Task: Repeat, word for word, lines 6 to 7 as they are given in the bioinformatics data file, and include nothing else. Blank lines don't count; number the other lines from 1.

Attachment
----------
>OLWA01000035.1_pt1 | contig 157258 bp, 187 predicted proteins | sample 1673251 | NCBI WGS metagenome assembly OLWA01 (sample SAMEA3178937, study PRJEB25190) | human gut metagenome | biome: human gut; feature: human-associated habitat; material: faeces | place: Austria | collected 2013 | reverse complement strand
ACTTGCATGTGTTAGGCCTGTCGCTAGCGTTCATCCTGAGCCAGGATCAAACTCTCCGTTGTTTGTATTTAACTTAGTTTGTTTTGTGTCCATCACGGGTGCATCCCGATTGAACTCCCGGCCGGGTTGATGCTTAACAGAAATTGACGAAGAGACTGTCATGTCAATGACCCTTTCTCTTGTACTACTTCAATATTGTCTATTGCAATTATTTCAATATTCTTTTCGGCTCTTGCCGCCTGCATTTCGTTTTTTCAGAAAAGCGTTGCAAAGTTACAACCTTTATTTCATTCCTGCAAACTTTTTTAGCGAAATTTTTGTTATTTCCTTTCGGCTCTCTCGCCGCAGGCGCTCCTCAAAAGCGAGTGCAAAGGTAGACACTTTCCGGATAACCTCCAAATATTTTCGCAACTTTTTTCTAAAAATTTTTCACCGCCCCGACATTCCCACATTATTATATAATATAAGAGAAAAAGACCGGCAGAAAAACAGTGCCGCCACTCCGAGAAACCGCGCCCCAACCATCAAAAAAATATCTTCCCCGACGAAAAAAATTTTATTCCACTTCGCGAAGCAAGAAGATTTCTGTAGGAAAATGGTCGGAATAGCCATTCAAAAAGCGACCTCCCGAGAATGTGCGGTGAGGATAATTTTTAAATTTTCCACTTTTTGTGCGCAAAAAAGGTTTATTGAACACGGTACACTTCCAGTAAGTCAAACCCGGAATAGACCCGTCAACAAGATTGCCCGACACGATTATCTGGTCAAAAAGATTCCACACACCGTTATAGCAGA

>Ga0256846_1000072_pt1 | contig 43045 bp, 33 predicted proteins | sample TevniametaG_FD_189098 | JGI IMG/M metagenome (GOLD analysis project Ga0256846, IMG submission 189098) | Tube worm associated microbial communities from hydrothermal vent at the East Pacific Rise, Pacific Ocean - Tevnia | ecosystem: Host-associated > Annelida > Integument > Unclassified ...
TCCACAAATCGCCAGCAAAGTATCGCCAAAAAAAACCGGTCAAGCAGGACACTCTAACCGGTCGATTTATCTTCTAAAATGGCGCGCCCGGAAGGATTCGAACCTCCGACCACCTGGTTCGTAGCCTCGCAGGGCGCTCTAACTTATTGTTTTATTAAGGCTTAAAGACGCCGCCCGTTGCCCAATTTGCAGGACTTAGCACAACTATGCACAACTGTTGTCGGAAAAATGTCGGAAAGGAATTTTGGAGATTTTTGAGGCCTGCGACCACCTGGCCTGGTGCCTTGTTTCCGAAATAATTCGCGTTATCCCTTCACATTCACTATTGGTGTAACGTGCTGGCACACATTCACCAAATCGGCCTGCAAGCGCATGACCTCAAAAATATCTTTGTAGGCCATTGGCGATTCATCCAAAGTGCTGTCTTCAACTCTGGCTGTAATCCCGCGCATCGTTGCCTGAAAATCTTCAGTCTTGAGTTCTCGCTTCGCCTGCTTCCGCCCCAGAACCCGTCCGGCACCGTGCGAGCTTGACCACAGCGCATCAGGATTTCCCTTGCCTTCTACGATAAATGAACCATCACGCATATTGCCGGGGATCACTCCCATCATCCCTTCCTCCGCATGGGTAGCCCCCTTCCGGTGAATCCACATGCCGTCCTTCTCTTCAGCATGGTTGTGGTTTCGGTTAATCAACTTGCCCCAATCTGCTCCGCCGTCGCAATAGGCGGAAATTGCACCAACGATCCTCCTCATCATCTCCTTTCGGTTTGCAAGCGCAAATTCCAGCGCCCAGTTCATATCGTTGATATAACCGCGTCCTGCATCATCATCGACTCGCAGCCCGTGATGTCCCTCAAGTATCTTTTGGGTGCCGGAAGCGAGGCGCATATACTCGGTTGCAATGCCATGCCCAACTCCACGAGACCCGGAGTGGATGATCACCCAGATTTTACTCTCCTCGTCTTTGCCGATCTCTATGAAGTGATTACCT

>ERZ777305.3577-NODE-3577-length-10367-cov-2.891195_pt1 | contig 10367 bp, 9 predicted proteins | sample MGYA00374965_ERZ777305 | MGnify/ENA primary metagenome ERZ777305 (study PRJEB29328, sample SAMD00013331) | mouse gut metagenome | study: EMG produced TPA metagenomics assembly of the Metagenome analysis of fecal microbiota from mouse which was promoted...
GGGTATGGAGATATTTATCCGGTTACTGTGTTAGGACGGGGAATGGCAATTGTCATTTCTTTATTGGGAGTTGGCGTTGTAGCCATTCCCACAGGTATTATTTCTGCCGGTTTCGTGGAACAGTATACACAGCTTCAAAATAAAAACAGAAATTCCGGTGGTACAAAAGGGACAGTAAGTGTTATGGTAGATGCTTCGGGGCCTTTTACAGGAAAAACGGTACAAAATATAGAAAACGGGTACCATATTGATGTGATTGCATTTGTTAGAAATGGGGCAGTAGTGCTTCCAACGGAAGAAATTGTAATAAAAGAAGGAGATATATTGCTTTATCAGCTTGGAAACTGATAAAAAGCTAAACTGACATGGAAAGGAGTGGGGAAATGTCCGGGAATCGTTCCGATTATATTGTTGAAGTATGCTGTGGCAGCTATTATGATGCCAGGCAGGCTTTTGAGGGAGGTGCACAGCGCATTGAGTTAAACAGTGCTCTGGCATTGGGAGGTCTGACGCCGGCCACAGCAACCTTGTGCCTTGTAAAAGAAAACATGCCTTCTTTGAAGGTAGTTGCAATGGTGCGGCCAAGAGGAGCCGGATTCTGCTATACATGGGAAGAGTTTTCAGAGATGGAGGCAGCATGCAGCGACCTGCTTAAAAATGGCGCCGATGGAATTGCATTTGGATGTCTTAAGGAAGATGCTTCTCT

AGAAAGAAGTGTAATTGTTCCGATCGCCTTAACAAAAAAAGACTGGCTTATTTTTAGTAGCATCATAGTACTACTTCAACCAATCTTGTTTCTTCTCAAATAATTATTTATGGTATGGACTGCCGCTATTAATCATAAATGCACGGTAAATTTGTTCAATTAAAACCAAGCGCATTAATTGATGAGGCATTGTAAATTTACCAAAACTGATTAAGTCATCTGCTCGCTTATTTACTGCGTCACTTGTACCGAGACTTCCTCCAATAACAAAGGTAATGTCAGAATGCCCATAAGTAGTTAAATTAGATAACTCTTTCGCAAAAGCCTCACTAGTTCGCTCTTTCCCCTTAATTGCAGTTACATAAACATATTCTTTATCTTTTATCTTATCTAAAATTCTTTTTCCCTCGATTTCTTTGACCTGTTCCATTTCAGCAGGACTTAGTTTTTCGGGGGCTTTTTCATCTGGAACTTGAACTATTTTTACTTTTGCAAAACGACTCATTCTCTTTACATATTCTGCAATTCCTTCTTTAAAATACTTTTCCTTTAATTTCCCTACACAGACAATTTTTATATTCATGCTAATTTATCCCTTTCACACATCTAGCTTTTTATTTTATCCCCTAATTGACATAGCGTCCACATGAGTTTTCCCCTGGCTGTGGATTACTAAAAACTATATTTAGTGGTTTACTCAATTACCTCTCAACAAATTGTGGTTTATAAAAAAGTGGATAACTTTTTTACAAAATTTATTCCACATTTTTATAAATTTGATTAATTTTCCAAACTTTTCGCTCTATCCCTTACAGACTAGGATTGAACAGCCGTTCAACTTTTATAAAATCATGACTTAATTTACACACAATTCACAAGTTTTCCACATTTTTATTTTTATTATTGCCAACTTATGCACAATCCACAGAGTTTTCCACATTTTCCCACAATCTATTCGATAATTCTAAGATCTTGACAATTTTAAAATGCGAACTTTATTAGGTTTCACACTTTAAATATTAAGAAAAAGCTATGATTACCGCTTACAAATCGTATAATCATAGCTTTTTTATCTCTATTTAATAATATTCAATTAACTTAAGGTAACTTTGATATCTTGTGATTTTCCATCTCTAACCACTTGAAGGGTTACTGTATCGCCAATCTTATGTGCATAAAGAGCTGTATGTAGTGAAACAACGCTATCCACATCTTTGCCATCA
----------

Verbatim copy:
GGGTATGGAGATATTTATCCGGTTACTGTGTTAGGACGGGGAATGGCAATTGTCATTTCTTTATTGGGAGTTGGCGTTGTAGCCATTCCCACAGGTATTATTTCTGCCGGTTTCGTGGAACAGTATACACAGCTTCAAAATAAAAACAGAAATTCCGGTGGTACAAAAGGGACAGTAAGTGTTATGGTAGATGCTTCGGGGCCTTTTACAGGAAAAACGGTACAAAATATAGAAAACGGGTACCATATTGATGTGATTGCATTTGTTAGAAATGGGGCAGTAGTGCTTCCAACGGAAGAAATTGTAATAAAAGAAGGAGATATATTGCTTTATCAGCTTGGAAACTGATAAAAAGCTAAACTGACATGGAAAGGAGTGGGGAAATGTCCGGGAATCGTTCCGATTATATTGTTGAAGTATGCTGTGGCAGCTATTATGATGCCAGGCAGGCTTTTGAGGGAGGTGCACAGCGCATTGAGTTAAACAGTGCTCTGGCATTGGGAGGTCTGACGCCGGCCACAGCAACCTTGTGCCTTGTAAAAGAAAACATGCCTTCTTTGAAGGTAGTTGCAATGGTGCGGCCAAGAGGAGCCGGATTCTGCTATACATGGGAAGAGTTTTCAGAGATGGAGGCAGCATGCAGCGACCTGCTTAAAAATGGCGCCGATGGAATTGCATTTGGATGTCTTAAGGAAGATGCTTCTCT

AGAAAGAAGTGTAATTGTTCCGATCGCCTTAACAAAAAAAGACTGGCTTATTTTTAGTAGCATCATAGTACTACTTCAACCAATCTTGTTTCTTCTCAAATAATTATTTATGGTATGGACTGCCGCTATTAATCATAAATGCACGGTAAATTTGTTCAATTAAAACCAAGCGCATTAATTGATGAGGCATTGTAAATTTACCAAAACTGATTAAGTCATCTGCTCGCTTATTTACTGCGTCACTTGTACCGAGACTTCCTCCAATAACAAAGGTAATGTCAGAATGCCCATAAGTAGTTAAATTAGATAACTCTTTCGCAAAAGCCTCACTAGTTCGCTCTTTCCCCTTAATTGCAGTTACATAAACATATTCTTTATCTTTTATCTTATCTAAAATTCTTTTTCCCTCGATTTCTTTGACCTGTTCCATTTCAGCAGGACTTAGTTTTTCGGGGGCTTTTTCATCTGGAACTTGAACTATTTTTACTTTTGCAAAACGACTCATTCTCTTTACATATTCTGCAATTCCTTCTTTAAAATACTTTTCCTTTAATTTCCCTACACAGACAATTTTTATATTCATGCTAATTTATCCCTTTCACACATCTAGCTTTTTATTTTATCCCCTAATTGACATAGCGTCCACATGAGTTTTCCCCTGGCTGTGGATTACTAAAAACTATATTTAGTGGTTTACTCAATTACCTCTCAACAAATTGTGGTTTATAAAAAAGTGGATAACTTTTTTACAAAATTTATTCCACATTTTTATAAATTTGATTAATTTTCCAAACTTTTCGCTCTATCCCTTACAGACTAGGATTGAACAGCCGTTCAACTTTTATAAAATCATGACTTAATTTACACACAATTCACAAGTTTTCCACATTTTTATTTTTATTATTGCCAACTTATGCACAATCCACAGAGTTTTCCACATTTTCCCACAATCTATTCGATAATTCTAAGATCTTGACAATTTTAAAATGCGAACTTTATTAGGTTTCACACTTTAAATATTAAGAAAAAGCTATGATTACCGCTTACAAATCGTATAATCATAGCTTTTTTATCTCTATTTAATAATATTCAATTAACTTAAGGTAACTTTGATATCTTGTGATTTTCCATCTCTAACCACTTGAAGGGTTACTGTATCGCCAATCTTATGTGCATAAAGAGCTGTATGTAGTGAAACAACGCTATCCACATCTTTGCCATCA